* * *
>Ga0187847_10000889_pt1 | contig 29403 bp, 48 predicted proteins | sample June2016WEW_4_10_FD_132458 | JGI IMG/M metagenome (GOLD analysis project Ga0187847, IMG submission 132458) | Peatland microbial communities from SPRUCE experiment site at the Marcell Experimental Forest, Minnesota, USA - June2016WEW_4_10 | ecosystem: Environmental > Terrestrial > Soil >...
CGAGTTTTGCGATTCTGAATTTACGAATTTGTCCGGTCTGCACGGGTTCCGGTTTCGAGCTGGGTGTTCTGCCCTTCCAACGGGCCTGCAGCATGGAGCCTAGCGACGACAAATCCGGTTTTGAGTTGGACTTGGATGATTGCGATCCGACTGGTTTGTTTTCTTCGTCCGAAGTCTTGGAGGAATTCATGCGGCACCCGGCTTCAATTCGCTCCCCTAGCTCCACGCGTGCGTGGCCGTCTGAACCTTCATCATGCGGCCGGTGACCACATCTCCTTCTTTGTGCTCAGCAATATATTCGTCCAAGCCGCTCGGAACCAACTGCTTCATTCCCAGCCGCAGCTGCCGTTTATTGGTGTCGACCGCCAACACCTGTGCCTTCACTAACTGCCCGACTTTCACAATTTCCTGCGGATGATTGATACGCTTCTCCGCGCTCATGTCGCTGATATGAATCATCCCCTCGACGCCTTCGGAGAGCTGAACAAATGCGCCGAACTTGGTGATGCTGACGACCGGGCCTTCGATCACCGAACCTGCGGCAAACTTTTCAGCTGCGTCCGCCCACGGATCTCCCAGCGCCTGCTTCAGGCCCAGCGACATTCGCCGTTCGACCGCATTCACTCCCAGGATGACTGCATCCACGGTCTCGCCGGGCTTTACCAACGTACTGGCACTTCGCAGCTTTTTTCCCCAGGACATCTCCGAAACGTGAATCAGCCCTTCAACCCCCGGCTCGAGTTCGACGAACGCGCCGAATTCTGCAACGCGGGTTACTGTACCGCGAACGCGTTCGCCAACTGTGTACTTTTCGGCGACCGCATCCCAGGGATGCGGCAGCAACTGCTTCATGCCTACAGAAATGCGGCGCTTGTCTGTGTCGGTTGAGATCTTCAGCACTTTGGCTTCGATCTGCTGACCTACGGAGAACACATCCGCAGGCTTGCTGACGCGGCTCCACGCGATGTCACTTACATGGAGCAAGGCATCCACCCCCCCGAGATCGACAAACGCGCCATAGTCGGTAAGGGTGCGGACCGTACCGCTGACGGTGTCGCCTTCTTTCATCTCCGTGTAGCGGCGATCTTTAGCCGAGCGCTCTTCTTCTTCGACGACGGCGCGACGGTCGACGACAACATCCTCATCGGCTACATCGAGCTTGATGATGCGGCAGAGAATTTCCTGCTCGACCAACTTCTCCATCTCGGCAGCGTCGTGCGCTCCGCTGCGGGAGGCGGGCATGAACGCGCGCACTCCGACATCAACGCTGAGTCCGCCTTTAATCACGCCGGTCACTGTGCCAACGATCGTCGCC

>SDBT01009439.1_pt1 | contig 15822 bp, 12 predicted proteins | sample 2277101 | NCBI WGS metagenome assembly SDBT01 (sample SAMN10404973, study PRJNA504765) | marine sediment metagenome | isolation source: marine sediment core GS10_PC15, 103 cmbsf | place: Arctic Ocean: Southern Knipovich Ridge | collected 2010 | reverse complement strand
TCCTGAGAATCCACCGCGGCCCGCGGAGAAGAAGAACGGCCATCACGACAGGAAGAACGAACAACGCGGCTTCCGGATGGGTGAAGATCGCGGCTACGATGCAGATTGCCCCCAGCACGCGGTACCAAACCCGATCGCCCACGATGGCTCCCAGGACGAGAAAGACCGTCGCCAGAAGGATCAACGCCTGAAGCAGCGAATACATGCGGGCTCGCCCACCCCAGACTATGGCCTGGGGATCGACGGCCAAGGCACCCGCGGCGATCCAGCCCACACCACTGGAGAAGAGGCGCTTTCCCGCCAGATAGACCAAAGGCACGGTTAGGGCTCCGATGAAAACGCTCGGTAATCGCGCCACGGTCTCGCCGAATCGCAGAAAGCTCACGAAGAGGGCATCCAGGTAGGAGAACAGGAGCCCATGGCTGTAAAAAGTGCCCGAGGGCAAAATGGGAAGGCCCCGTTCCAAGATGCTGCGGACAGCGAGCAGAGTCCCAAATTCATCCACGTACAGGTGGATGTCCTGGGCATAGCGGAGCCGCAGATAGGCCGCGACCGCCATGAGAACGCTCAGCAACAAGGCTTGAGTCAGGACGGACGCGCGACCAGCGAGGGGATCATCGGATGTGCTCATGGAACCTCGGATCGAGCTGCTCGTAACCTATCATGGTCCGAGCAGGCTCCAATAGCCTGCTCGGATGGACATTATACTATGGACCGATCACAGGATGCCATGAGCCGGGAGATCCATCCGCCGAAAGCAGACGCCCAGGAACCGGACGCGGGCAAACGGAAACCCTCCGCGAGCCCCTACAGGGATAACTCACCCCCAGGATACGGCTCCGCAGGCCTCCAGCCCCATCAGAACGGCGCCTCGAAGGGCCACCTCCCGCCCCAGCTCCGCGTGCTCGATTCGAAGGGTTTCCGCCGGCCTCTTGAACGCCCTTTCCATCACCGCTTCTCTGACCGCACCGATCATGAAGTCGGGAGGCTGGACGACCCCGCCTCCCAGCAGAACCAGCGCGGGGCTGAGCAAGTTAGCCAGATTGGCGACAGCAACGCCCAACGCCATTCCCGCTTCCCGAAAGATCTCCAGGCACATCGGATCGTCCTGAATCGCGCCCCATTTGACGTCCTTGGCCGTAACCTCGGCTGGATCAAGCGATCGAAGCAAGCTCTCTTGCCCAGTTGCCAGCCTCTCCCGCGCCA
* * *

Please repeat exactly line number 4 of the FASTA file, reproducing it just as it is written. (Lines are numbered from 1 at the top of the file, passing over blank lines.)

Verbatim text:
TCCTGAGAATCCACCGCGGCCCGCGGAGAAGAAGAACGGCCATCACGACAGGAAGAACGAACAACGCGGCTTCCGGATGGGTGAAGATCGCGGCTACGATGCAGATTGCCCCCAGCACGCGGTACCAAACCCGATCGCCCACGATGGCTCCCAGGACGAGAAAGACCGTCGCCAGAAGGATCAACGCCTGAAGCAGCGAATACATGCGGGCTCGCCCACCCCAGACTATGGCCTGGGGATCGACGGCCAAGGCACCCGCGGCGATCCAGCCCACACCACTGGAGAAGAGGCGCTTTCCCGCCAGATAGACCAAAGGCACGGTTAGGGCTCCGATGAAAACGCTCGGTAATCGCGCCACGGTCTCGCCGAATCGCAGAAAGCTCACGAAGAGGGCATCCAGGTAGGAGAACAGGAGCCCATGGCTGTAAAAAGTGCCCGAGGGCAAAATGGGAAGGCCCCGTTCCAAGATGCTGCGGACAGCGAGCAGAGTCCCAAATTCATCCACGTACAGGTGGATGTCCTGGGCATAGCGGAGCCGCAGATAGGCCGCGACCGCCATGAGAACGCTCAGCAACAAGGCTTGAGTCAGGACGGACGCGCGACCAGCGAGGGGATCATCGGATGTGCTCATGGAACCTCGGATCGAGCTGCTCGTAACCTATCATGGTCCGAGCAGGCTCCAATAGCCTGCTCGGATGGACATTATACTATGGACCGATCACAGGATGCCATGAGCCGGGAGATCCATCCGCCGAAAGCAGACGCCCAGGAACCGGACGCGGGCAAACGGAAACCCTCCGCGAGCCCCTACAGGGATAACTCACCCCCAGGATACGGCTCCGCAGGCCTCCAGCCCCATCAGAACGGCGCCTCGAAGGGCCACCTCCCGCCCCAGCTCCGCGTGCTCGATTCGAAGGGTTTCCGCCGGCCTCTTGAACGCCCTTTCCATCACCGCTTCTCTGACCGCACCGATCATGAAGTCGGGAGGCTGGACGACCCCGCCTCCCAGCAGAACCAGCGCGGGGCTGAGCAAGTTAGCCAGATTGGCGACAGCAACGCCCAACGCCATTCCCGCTTCCCGAAAGATCTCCAGGCACATCGGATCGTCCTGAATCGCGCCCCATTTGACGTCCTTGGCCGTAACCTCGGCTGGATCAAGCGATCGAAGCAAGCTCTCTTGCCCAGTTGCCAGCCTCTCCCGCGCCA